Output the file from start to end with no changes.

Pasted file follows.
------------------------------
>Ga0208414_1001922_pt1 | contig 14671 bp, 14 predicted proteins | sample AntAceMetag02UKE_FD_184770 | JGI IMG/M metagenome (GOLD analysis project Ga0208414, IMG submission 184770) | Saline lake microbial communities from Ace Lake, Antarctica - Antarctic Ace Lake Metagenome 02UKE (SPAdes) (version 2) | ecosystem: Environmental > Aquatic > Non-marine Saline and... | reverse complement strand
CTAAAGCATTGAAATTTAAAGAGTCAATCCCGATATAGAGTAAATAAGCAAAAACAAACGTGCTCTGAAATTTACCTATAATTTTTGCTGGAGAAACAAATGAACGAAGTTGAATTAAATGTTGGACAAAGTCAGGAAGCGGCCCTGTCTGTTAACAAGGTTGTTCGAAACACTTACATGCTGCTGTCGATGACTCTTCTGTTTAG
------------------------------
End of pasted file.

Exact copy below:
>Ga0208414_1001922_pt1 | contig 14671 bp, 14 predicted proteins | sample AntAceMetag02UKE_FD_184770 | JGI IMG/M metagenome (GOLD analysis project Ga0208414, IMG submission 184770) | Saline lake microbial communities from Ace Lake, Antarctica - Antarctic Ace Lake Metagenome 02UKE (SPAdes) (version 2) | ecosystem: Environmental > Aquatic > Non-marine Saline and... | reverse complement strand
CTAAAGCATTGAAATTTAAAGAGTCAATCCCGATATAGAGTAAATAAGCAAAAACAAACGTGCTCTGAAATTTACCTATAATTTTTGCTGGAGAAACAAATGAACGAAGTTGAATTAAATGTTGGACAAAGTCAGGAAGCGGCCCTGTCTGTTAACAAGGTTGTTCGAAACACTTACATGCTGCTGTCGATGACTCTTCTGTTTAG